Give an explanation of whether work engagement is a job attitude or a consequence of job attitudes and why. Then explain whether work engagement is the same as or different from job involvement and why.

Discussion – Week 10
APA References, NO WEBSITES, Only peer-reviewed journal articles
Work Engagement
All organizations seek employees who are enthusiastic and energetic as well as intelligent and focused. Employees who are highly engaged with their work are found to be more productive and are less likely to exhibit withdrawal behaviors such as absenteeism and burnout. The term engagement can describe psychological states, and behaviors, which together can be challenging to define and measure. Work engagement may be a unique concept or simply other constructs recombined, with both attitudinal and behavioral components, but it is considered to be an asset for organizations that can foster engaged employees and reap the benefits.
For this Discussion, consider work engagement in relation to job attitudes, job involvement, and job burnout.
With these thoughts in mind:
ASSIGNMENT an explanation of whether work engagement is a job attitude or a consequence of job attitudes and why. Then explain whether work engagement is the same as or different from job involvement and why. Finally, explain whether work engagement is the opposite of job burnout or something distinct from job burnout and why.
In my opinion, some key prerequisites for work engagement are commitment, enthusiasm, loyalty, and satisfaction. In other words, employees are engaged in their work only after they are satisfied with their job suggesting that engagement is a consequence of job attitude.  Various research studies have also revealed that people who have a positive job attitude to include being satisfied will be somewhat more committed to the organization and more engaged in their work (Mathis & Jackson, 2006). A definition of work engagement I identified with is one according to Gibbons (2006 as cited in Jacobs, Renard, & Snelger, 2014) that associates engagement to the emotional and intellectual connection employees have to their job. The definition went on to list key attitudinal and behavioral components for work engagement such as effort, dedication, and commitment, all necessary for increasing engagement and in turn increasing employee retention, productivity, as well as higher company profits, customer loyalty, and satisfaction (Jacobs, Renard & Snelgar, 2014).
Examining this topic has brought several other researchers to light who have defined work engagement as having an association with burnout (Maslach, Schaufeli, & Leiter, 2001).  Maslach, Schaufeli, and Leiter (2001) focus on engagement as being a positive antithesis of burnout.  Whereas, others agree that job engagement and burnout are distinct constructs and should be treated separately (Schaufeli & Bakker, 2003).  Several books, articles, television shows have profiled individuals with high paying careers such as that of lawyers who have left their jobs for lower paying jobs, sometimes retreating to small Caribbean islands all due to the burnout dilemma.  Burnout is defined as having complete exhaustion, cynicism, ineffectiveness and disengagement from work (Demerouti, Mostert, & Bakker, 2010). Burnout does not happen overnight serving as a long-term and intensely physical, affective, and cognitive strain to certain job demands.  Work engagement, on the other hand, is measured on the opposite spectrum of burnout where energy or vigour in engagement turns to exhaustion, involvement turns into cynicism, and efficacy turns into ineffectiveness (Demerouti, Mostert, & Bakker, 2010) suggesting again that though they are conceptually associated, the measures of each are different and should be treated independently.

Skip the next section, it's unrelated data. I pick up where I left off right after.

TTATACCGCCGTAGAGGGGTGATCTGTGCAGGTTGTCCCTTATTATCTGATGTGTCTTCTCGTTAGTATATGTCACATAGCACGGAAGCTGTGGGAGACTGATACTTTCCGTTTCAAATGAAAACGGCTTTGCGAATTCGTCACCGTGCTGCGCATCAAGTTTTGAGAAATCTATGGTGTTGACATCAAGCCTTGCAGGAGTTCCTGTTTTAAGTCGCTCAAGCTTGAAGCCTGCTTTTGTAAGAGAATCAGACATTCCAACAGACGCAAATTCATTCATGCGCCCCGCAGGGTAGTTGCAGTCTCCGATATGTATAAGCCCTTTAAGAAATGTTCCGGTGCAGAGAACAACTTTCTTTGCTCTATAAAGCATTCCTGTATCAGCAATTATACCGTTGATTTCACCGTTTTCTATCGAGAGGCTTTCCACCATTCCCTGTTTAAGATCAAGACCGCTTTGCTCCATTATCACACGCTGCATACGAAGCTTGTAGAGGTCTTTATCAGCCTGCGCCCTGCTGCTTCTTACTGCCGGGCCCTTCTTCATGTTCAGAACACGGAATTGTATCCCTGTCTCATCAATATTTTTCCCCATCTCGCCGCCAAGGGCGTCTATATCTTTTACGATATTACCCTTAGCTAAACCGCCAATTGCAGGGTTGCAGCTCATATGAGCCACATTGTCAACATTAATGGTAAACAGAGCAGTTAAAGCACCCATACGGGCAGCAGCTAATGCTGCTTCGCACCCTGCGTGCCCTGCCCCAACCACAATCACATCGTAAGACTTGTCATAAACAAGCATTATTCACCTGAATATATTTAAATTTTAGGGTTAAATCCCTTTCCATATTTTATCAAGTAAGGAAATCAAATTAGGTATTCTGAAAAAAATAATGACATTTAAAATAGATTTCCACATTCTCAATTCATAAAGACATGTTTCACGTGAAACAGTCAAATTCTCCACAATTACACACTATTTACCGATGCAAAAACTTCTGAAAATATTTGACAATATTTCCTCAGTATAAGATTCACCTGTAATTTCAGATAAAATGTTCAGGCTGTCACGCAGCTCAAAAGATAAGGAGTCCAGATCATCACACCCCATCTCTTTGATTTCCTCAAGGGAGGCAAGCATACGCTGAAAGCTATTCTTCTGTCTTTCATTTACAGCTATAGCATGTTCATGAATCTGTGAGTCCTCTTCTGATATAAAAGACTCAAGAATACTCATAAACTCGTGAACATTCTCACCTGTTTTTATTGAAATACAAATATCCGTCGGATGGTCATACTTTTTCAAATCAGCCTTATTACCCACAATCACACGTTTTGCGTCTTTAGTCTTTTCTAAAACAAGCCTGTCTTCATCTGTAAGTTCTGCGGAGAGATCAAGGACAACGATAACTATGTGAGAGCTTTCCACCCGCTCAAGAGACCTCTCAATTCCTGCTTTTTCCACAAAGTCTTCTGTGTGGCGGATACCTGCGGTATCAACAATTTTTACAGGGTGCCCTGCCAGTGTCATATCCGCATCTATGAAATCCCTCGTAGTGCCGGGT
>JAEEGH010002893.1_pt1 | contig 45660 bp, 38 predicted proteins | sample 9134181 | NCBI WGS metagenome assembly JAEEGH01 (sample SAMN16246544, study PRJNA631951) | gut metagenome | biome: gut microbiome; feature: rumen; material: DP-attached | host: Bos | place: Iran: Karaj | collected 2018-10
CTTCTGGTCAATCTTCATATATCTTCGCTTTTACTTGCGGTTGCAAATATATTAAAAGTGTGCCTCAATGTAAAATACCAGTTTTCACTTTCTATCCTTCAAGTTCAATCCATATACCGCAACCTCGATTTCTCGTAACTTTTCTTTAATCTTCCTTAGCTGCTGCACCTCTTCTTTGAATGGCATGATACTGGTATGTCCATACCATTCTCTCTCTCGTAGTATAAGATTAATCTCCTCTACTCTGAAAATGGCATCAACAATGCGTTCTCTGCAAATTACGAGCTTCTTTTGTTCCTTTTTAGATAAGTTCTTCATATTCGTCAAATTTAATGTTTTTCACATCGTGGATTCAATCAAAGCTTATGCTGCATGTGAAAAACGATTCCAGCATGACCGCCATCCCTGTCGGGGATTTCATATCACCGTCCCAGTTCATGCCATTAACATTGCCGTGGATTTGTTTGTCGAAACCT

Job involvement is similar to work engagement but with clearly differentiated concepts that are sometimes used interchangeably.  Job involvement is more on the individual level whereas work engagement is on the corporate level (Kanungo, 1982).  Job involvement is defined as an individual having complete identification with his or her specific job and actively participating in the job.  It is a cognitive and intellectual decision made by the individual to make his job the substance of his self-worth. Work engagement describes the individual’s overall well-being and health at work (Jacobs, Renard & Snelgar, 2014) separate from the job itself.  However, positive job involvement correlates to increased work engagement (Hallberg & Schaufeli, 2006) so ultimately someone who loves technology will submerge himself into everything IT in and outside of work.  As a result, he will also be fully engaged in his work, increasing job satisfaction and commitment while reducing burnout.
Demerouti, E., Mostert, K., & Bakker, A. B., (2010). Burnout and work engagement: A thorough investigatin of the independency of both constructs. Journal of Occupational Health Psychology, 15(3), 209-222. DOI: 10.1037/a0019408.
Hallberg, U. E., & Schaufeli, W. B., ( 2006). “Same same” but different?: Can work engagement be discriminated from job involvement and organizational commitment?. European Psychologist, 11(2):119-127. DOI: 10.1027/1016.9040.11.2.119
Jacobs, S., Renard, M., & Snelgar, R. J., (2014). Intrinsic rewards and work engagement in the south african retail industry. SA Journal of Industrial Psychology, 40(2).
Kanungo, R. N., (1982). Measurement of job and work involvement. Journal of Applied Psychology, 67(3), 341-349
Maslach, C., Schaufeli, W. B., & Leiter, M. P., (2001). Job burnout. Annual Review Psychology, 52:397-422.
Mathis, R. L., & Jackson, J. H., (2006). Human resource management (11th ed.). Mason, OH: South-Western, part of the Thomson Corporation
Schaufeli, W., & Bakker, A., (2003). UWES Utrecht work engagement scale: Preliminary manual. Retrieved from: